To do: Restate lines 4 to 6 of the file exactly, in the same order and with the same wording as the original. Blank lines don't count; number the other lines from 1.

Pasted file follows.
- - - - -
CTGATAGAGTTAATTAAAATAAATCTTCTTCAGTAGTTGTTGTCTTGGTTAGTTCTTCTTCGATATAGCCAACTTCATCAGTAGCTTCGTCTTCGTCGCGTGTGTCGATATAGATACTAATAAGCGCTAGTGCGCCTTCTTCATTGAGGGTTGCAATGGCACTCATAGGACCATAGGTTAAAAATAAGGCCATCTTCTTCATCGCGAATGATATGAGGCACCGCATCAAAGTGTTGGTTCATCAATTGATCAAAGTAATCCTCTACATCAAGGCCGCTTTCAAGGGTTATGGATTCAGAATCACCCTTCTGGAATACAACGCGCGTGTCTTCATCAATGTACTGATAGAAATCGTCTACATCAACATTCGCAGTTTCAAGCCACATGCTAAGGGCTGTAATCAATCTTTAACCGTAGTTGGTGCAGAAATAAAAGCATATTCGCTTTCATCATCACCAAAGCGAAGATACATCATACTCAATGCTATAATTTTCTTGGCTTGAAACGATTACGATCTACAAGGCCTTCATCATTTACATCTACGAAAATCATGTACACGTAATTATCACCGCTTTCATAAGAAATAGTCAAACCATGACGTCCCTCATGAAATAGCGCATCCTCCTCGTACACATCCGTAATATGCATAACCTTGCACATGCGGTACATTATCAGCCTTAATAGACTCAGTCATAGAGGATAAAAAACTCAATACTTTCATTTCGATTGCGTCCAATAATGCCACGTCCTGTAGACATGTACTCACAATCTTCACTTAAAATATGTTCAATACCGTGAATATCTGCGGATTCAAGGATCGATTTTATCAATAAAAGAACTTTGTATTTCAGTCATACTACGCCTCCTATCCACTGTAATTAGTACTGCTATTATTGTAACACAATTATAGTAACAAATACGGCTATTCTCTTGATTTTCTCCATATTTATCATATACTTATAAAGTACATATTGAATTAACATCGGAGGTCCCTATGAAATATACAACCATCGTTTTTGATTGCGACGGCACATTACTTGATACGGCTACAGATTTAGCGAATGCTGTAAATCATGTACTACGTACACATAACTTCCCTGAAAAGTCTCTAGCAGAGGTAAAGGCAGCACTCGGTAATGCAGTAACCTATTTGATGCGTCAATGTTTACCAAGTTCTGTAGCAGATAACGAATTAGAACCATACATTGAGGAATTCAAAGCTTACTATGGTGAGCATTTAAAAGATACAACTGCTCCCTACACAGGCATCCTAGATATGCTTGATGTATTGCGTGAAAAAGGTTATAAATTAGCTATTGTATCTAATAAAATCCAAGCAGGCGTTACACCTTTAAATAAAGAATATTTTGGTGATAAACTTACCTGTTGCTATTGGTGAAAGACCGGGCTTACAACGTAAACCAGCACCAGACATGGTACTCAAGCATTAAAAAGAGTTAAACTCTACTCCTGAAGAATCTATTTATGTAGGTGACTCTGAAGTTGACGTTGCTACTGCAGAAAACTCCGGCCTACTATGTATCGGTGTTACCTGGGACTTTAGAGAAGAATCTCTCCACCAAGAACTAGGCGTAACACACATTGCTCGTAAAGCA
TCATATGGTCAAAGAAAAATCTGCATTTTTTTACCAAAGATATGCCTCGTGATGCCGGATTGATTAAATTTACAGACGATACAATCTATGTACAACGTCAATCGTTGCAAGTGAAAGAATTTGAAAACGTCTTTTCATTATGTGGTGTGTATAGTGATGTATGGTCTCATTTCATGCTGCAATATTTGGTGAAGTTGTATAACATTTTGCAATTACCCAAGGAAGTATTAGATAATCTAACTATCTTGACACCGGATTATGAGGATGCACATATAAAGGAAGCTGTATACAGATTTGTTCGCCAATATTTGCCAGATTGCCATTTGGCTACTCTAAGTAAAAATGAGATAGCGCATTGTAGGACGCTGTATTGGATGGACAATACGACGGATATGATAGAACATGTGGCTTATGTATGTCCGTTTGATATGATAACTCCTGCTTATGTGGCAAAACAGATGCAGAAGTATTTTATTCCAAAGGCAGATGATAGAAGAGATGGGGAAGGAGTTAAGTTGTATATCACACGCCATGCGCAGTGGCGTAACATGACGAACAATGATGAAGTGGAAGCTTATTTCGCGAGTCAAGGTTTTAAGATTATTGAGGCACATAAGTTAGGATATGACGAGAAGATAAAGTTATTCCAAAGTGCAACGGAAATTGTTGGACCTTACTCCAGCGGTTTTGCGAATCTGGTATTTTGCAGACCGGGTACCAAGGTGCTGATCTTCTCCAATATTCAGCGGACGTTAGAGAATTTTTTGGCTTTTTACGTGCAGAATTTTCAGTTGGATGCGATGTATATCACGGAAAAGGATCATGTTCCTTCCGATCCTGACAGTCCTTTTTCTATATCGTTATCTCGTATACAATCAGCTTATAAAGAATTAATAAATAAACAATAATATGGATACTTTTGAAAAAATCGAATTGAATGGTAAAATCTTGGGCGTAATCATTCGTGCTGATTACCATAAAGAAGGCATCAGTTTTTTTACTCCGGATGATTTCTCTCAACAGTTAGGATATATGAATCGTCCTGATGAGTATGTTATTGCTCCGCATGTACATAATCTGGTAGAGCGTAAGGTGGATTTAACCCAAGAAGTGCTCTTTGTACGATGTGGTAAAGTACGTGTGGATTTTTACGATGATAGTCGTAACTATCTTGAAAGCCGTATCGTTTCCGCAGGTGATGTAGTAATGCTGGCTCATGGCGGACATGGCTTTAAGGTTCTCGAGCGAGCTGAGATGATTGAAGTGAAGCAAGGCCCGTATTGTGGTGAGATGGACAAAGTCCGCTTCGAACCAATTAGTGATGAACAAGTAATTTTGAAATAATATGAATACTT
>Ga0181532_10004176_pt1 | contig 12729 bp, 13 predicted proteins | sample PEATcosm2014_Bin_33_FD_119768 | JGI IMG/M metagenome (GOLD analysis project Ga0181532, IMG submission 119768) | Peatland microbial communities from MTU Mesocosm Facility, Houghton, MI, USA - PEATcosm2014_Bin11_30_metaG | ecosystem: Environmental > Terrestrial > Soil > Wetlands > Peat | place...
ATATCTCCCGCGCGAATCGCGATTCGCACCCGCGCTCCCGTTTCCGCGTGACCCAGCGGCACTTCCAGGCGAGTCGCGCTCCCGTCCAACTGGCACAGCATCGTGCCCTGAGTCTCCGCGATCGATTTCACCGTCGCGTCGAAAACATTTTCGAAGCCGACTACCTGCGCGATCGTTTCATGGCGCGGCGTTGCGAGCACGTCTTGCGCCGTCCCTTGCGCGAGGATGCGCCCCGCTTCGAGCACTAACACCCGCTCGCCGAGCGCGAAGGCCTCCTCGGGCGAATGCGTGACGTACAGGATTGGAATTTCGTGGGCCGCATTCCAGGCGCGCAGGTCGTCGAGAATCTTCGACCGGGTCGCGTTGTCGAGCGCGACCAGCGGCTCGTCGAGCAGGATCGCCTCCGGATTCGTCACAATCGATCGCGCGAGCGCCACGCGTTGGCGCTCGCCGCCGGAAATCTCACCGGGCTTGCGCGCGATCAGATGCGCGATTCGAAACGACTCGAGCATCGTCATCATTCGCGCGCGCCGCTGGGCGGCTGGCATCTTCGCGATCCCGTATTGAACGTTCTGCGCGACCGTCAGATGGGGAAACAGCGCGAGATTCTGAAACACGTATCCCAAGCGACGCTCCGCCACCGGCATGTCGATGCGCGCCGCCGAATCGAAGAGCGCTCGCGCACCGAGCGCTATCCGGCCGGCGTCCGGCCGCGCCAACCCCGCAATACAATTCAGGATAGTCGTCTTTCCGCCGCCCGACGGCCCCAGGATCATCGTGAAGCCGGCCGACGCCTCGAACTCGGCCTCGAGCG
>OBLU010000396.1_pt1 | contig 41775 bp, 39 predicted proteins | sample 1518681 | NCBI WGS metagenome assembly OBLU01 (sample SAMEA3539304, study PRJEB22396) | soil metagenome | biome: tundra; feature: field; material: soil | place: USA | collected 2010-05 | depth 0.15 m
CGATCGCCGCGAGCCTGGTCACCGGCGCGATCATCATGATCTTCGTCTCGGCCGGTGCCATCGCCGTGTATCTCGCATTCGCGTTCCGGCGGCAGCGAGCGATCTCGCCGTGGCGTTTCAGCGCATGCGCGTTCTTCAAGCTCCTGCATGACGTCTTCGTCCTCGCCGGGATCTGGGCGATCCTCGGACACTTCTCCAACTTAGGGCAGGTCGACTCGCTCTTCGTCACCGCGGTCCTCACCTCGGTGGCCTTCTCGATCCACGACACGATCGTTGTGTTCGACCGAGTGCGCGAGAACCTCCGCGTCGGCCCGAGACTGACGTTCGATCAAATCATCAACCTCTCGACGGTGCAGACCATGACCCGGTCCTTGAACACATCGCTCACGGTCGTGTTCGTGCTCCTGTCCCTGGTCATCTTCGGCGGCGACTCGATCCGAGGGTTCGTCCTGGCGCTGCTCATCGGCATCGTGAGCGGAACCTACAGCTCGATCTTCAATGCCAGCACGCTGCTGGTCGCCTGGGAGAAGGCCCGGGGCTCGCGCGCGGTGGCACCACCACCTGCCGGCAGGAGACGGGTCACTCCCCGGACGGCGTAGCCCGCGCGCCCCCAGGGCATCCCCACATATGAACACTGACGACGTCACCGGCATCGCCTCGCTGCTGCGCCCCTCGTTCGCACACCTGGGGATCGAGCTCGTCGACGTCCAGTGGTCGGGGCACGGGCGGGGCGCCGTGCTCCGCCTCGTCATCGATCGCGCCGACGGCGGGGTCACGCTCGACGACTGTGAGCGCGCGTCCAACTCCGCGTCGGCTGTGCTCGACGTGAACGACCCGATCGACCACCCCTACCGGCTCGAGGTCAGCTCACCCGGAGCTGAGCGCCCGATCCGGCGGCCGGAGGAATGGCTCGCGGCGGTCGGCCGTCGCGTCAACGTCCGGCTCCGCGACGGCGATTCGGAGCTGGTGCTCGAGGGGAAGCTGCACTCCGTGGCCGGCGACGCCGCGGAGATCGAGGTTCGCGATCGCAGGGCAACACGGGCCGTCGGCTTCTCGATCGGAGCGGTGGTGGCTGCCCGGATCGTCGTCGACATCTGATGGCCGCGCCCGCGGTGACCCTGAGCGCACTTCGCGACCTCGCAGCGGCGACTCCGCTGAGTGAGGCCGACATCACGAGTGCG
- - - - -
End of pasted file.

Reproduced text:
ATATCTCCCGCGCGAATCGCGATTCGCACCCGCGCTCCCGTTTCCGCGTGACCCAGCGGCACTTCCAGGCGAGTCGCGCTCCCGTCCAACTGGCACAGCATCGTGCCCTGAGTCTCCGCGATCGATTTCACCGTCGCGTCGAAAACATTTTCGAAGCCGACTACCTGCGCGATCGTTTCATGGCGCGGCGTTGCGAGCACGTCTTGCGCCGTCCCTTGCGCGAGGATGCGCCCCGCTTCGAGCACTAACACCCGCTCGCCGAGCGCGAAGGCCTCCTCGGGCGAATGCGTGACGTACAGGATTGGAATTTCGTGGGCCGCATTCCAGGCGCGCAGGTCGTCGAGAATCTTCGACCGGGTCGCGTTGTCGAGCGCGACCAGCGGCTCGTCGAGCAGGATCGCCTCCGGATTCGTCACAATCGATCGCGCGAGCGCCACGCGTTGGCGCTCGCCGCCGGAAATCTCACCGGGCTTGCGCGCGATCAGATGCGCGATTCGAAACGACTCGAGCATCGTCATCATTCGCGCGCGCCGCTGGGCGGCTGGCATCTTCGCGATCCCGTATTGAACGTTCTGCGCGACCGTCAGATGGGGAAACAGCGCGAGATTCTGAAACACGTATCCCAAGCGACGCTCCGCCACCGGCATGTCGATGCGCGCCGCCGAATCGAAGAGCGCTCGCGCACCGAGCGCTATCCGGCCGGCGTCCGGCCGCGCCAACCCCGCAATACAATTCAGGATAGTCGTCTTTCCGCCGCCCGACGGCCCCAGGATCATCGTGAAGCCGGCCGACGCCTCGAACTCGGCCTCGAGCG
>OBLU010000396.1_pt1 | contig 41775 bp, 39 predicted proteins | sample 1518681 | NCBI WGS metagenome assembly OBLU01 (sample SAMEA3539304, study PRJEB22396) | soil metagenome | biome: tundra; feature: field; material: soil | place: USA | collected 2010-05 | depth 0.15 m
CGATCGCCGCGAGCCTGGTCACCGGCGCGATCATCATGATCTTCGTCTCGGCCGGTGCCATCGCCGTGTATCTCGCATTCGCGTTCCGGCGGCAGCGAGCGATCTCGCCGTGGCGTTTCAGCGCATGCGCGTTCTTCAAGCTCCTGCATGACGTCTTCGTCCTCGCCGGGATCTGGGCGATCCTCGGACACTTCTCCAACTTAGGGCAGGTCGACTCGCTCTTCGTCACCGCGGTCCTCACCTCGGTGGCCTTCTCGATCCACGACACGATCGTTGTGTTCGACCGAGTGCGCGAGAACCTCCGCGTCGGCCCGAGACTGACGTTCGATCAAATCATCAACCTCTCGACGGTGCAGACCATGACCCGGTCCTTGAACACATCGCTCACGGTCGTGTTCGTGCTCCTGTCCCTGGTCATCTTCGGCGGCGACTCGATCCGAGGGTTCGTCCTGGCGCTGCTCATCGGCATCGTGAGCGGAACCTACAGCTCGATCTTCAATGCCAGCACGCTGCTGGTCGCCTGGGAGAAGGCCCGGGGCTCGCGCGCGGTGGCACCACCACCTGCCGGCAGGAGACGGGTCACTCCCCGGACGGCGTAGCCCGCGCGCCCCCAGGGCATCCCCACATATGAACACTGACGACGTCACCGGCATCGCCTCGCTGCTGCGCCCCTCGTTCGCACACCTGGGGATCGAGCTCGTCGACGTCCAGTGGTCGGGGCACGGGCGGGGCGCCGTGCTCCGCCTCGTCATCGATCGCGCCGACGGCGGGGTCACGCTCGACGACTGTGAGCGCGCGTCCAACTCCGCGTCGGCTGTGCTCGACGTGAACGACCCGATCGACCACCCCTACCGGCTCGAGGTCAGCTCACCCGGAGCTGAGCGCCCGATCCGGCGGCCGGAGGAATGGCTCGCGGCGGTCGGCCGTCGCGTCAACGTCCGGCTCCGCGACGGCGATTCGGAGCTGGTGCTCGAGGGGAAGCTGCACTCCGTGGCCGGCGACGCCGCGGAGATCGAGGTTCGCGATCGCAGGGCAACACGGGCCGTCGGCTTCTCGATCGGAGCGGTGGTGGCTGCCCGGATCGTCGTCGACATCTGATGGCCGCGCCCGCGGTGACCCTGAGCGCACTTCGCGACCTCGCAGCGGCGACTCCGCTGAGTGAGGCCGACATCACGAGTGCG